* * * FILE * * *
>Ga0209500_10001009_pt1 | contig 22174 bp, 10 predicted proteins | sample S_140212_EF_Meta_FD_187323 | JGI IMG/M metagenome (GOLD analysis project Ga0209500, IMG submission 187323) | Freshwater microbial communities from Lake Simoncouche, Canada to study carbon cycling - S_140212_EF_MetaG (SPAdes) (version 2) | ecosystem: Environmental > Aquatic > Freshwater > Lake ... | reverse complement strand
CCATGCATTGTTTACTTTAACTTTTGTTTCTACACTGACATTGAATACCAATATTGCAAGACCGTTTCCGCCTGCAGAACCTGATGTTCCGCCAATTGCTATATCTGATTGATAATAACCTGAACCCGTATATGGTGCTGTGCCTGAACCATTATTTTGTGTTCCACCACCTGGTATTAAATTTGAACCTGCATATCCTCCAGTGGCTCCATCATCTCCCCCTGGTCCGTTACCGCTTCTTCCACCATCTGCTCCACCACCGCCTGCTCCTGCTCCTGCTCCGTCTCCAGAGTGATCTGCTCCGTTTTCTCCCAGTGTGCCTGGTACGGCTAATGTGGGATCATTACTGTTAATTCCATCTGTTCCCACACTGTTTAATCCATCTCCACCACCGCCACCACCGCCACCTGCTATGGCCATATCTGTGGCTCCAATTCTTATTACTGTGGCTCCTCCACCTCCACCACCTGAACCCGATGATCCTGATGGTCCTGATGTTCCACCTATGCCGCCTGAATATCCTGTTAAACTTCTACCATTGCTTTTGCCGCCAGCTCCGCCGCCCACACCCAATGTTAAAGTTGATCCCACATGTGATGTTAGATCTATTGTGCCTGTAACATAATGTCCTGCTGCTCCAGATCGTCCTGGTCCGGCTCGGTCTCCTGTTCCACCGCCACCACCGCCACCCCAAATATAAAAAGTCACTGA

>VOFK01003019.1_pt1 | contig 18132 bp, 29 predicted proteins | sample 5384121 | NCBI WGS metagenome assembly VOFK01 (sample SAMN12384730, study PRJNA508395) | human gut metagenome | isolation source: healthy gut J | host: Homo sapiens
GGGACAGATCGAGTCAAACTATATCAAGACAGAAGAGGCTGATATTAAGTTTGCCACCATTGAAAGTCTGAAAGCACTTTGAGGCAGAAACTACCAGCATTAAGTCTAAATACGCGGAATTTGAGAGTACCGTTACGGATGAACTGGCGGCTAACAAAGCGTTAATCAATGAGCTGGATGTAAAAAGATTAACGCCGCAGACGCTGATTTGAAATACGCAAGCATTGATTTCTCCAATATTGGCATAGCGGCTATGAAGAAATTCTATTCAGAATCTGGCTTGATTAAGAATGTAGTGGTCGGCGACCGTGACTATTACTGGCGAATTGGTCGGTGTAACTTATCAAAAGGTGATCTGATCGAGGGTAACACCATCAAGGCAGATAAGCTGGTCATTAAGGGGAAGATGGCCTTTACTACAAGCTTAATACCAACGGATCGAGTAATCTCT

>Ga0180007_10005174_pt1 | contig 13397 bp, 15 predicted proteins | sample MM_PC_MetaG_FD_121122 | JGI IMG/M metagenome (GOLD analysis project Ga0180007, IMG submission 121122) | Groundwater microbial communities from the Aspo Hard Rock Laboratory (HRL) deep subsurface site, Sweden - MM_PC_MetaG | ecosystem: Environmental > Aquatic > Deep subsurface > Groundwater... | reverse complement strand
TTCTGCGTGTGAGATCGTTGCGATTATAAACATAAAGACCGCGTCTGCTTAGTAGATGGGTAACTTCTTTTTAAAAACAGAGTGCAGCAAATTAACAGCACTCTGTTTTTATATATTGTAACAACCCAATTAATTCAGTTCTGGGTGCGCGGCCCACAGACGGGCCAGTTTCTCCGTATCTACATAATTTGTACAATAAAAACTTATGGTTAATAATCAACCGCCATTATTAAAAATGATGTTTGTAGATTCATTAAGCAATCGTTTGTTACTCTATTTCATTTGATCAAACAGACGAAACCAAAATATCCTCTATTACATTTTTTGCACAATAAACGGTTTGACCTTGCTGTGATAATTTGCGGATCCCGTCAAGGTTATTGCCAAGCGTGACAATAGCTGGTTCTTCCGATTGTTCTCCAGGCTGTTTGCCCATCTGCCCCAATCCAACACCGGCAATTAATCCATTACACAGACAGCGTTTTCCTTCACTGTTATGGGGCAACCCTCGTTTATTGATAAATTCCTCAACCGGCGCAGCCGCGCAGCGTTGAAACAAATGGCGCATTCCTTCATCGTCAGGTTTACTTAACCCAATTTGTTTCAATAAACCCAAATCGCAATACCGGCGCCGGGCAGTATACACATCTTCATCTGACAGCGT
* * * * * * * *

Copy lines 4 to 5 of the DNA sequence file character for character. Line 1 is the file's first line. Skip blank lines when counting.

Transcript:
GGGACAGATCGAGTCAAACTATATCAAGACAGAAGAGGCTGATATTAAGTTTGCCACCATTGAAAGTCTGAAAGCACTTTGAGGCAGAAACTACCAGCATTAAGTCTAAATACGCGGAATTTGAGAGTACCGTTACGGATGAACTGGCGGCTAACAAAGCGTTAATCAATGAGCTGGATGTAAAAAGATTAACGCCGCAGACGCTGATTTGAAATACGCAAGCATTGATTTCTCCAATATTGGCATAGCGGCTATGAAGAAATTCTATTCAGAATCTGGCTTGATTAAGAATGTAGTGGTCGGCGACCGTGACTATTACTGGCGAATTGGTCGGTGTAACTTATCAAAAGGTGATCTGATCGAGGGTAACACCATCAAGGCAGATAAGCTGGTCATTAAGGGGAAGATGGCCTTTACTACAAGCTTAATACCAACGGATCGAGTAATCTCT

>Ga0180007_10005174_pt1 | contig 13397 bp, 15 predicted proteins | sample MM_PC_MetaG_FD_121122 | JGI IMG/M metagenome (GOLD analysis project Ga0180007, IMG submission 121122) | Groundwater microbial communities from the Aspo Hard Rock Laboratory (HRL) deep subsurface site, Sweden - MM_PC_MetaG | ecosystem: Environmental > Aquatic > Deep subsurface > Groundwater... | reverse complement strand